Recently, slam poetry has become very popular as a form of self-expression among teenagers—as well as an excellent tool for educators to get teenagers interested in art. The 2010 documentary Louder than a Bomb followed this youth interest in slam poetry, showing the fortunes of four Chicago-area high school poetry teams as they prepared for and competed in the world’s largest youth slam.

How it works

The typical format at any poem slam, including Eugene’s, is as follows: there is a round of open mic performances, a performance by a featured poet, and then the actual slam competition. In the competition, poets perform in succession. Each is judged by a panel of judges, scored on a scale of 1 to 10. Each performer’s score is recorded by the official score keeper. At the end of the performances, the top five get to move onto the next round. The cycle is repeated, and the top three receive cash prizes and a chance to perform at the season’s final.

EPS began Saturday night with live jazz performed by Kenny Reed's band.

Roxy, the booking coordinator for the Eugene Poetry Slam, explained the format of the slam season:

“Slam season is from September to May,” Roxy said. “We hold a reading and competition on the 2nd Saturday of every month. The finals are held in May, featuring the top 3 poets from each month’s competition. The top 4 poets from the finals win either cash prizes or a place on the Eugene slam team.”

Depending on the interest of the finalists, the Eugene group decides whether to send a team to compete in the regional slam tournament. Last year they sent a team to regionals, held in Portland at the Backspace Cafe, where they competed against the finalists from Seattle, Portland, and Boise. They also performed at the Oregon Country Fair. This year the finalists from Eugene opted for cash prizes instead of traveling to the regional.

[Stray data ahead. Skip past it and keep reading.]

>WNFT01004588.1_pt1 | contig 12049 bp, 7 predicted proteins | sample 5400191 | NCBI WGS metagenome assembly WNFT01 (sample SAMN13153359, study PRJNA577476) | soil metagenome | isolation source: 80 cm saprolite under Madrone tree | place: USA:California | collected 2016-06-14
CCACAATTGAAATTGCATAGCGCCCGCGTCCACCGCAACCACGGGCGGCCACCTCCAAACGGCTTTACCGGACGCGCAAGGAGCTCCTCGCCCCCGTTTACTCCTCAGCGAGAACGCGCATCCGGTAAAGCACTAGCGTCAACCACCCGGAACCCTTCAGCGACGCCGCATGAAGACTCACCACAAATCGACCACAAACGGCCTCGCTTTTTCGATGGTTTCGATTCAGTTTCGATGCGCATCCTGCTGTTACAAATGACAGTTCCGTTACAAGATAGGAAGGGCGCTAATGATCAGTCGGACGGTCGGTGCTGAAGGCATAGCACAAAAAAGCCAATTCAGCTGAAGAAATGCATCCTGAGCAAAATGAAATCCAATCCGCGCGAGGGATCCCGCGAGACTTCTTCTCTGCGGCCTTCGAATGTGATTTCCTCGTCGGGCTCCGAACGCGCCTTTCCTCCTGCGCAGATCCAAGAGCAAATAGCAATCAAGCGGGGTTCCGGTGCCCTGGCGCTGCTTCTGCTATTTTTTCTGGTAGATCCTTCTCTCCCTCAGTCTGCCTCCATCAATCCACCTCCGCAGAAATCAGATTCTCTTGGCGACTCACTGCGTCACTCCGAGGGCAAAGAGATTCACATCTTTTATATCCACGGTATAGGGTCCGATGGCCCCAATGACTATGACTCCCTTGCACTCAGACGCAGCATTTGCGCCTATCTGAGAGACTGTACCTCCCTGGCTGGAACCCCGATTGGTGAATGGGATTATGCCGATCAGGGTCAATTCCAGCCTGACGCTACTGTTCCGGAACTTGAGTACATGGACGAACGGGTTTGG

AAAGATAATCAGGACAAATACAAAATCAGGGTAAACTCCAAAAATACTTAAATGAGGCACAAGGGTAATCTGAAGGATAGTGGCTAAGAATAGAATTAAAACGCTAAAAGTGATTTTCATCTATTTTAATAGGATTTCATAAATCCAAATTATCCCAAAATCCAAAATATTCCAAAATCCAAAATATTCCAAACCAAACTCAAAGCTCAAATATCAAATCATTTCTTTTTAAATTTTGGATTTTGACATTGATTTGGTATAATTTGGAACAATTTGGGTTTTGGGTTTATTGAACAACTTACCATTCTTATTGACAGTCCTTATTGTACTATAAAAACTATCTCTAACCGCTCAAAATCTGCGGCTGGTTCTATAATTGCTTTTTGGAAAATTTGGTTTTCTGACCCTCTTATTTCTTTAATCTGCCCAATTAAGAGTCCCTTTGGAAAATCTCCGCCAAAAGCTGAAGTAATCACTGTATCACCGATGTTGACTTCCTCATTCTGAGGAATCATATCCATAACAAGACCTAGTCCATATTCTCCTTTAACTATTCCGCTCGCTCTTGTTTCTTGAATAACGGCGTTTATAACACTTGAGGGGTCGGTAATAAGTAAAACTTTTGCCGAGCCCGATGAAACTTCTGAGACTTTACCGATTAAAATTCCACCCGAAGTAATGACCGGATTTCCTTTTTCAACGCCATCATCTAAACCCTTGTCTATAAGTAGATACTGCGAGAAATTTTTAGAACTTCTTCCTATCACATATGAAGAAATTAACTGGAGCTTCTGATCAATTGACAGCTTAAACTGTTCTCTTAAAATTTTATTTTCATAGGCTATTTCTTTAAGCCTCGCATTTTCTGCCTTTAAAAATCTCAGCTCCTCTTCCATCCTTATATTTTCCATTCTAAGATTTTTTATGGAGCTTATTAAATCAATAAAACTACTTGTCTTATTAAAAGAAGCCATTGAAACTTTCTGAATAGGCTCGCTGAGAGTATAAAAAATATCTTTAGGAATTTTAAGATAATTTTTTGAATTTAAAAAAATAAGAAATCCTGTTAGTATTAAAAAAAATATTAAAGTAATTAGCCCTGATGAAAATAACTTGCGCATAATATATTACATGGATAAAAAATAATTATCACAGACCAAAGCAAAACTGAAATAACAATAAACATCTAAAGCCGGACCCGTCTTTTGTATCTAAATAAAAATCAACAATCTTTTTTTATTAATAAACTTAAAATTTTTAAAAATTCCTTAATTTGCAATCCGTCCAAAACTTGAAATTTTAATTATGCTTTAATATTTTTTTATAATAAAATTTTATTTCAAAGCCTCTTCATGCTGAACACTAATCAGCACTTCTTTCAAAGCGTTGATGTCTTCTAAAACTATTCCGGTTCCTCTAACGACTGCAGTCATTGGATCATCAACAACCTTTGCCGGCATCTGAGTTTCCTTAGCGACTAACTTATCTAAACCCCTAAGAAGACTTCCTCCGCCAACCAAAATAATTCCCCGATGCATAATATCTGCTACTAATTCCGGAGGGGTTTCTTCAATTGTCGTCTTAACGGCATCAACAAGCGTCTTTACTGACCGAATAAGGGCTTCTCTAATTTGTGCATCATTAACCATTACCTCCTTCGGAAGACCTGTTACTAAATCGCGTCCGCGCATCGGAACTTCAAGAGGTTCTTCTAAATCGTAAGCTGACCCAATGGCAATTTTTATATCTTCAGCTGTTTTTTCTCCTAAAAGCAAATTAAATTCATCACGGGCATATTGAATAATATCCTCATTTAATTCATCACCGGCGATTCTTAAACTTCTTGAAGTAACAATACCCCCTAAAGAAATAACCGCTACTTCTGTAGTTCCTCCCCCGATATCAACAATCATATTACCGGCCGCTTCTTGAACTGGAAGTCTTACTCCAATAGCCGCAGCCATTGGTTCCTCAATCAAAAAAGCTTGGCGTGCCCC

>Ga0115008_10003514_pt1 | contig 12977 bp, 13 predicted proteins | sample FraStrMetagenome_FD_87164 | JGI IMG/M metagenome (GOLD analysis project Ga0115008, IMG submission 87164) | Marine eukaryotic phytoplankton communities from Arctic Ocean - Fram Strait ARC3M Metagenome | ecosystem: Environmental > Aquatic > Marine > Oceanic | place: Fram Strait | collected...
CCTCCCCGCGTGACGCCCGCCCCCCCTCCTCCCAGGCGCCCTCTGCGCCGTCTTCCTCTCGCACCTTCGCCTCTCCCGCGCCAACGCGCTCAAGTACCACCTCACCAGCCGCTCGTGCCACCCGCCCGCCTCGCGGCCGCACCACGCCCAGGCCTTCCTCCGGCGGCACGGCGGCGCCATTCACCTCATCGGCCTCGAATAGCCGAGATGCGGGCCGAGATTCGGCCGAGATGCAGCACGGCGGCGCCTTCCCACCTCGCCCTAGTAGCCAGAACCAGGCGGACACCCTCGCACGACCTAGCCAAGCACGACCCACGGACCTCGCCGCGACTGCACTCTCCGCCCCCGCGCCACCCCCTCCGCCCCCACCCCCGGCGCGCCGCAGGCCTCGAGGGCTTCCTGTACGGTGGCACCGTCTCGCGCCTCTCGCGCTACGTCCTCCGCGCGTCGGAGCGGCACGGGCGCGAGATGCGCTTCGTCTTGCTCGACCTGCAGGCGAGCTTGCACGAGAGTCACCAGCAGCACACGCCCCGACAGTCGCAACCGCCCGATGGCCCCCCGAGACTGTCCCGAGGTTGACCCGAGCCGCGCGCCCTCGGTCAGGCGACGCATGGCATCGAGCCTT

This slam is 18+

The "Sex Slam" was very well attended: all seats were taken and late comers had to stand.

Last weekend the Eugene Poetry Slam held its end-of-the-year celebration. Since this night was the year’s-end celebration, the event had a theme: “Erotic.” To add to the fun, the Slam gave away prizes donated by Castle Adult Superstore and featured performances from several Eugene burlesque groups, Trudy Bauchery and the Broadway Revue, throughout the evening. The event was a wild success. The crowd was engaging, loud, and enthusiastic — not a single chair went empty. In fact, groups of people had to stand.

The night began with live jazz performed by Kenny Reed and his band, followed by a half hour of open mic performances. Then Jorah, the slam’s administrator, took to the stage to introduce the evening’s featured poet, Tatyana Brown. Brown has an impressive resume: she is ranked 4th in the world in competitive slam poetry and is an award-winning haiku poet as well.  Brown performed a heated, touching, and illuminative poem about her relationship with a lover, received with cheers and applause from the audience. The poem featured one of the strangest lines ever in an erotic poem — “you’ve got the most beautiful lymph nodes I’ve seen all day” — that proved an arresting image when later placed into a context of someone fighting cancer.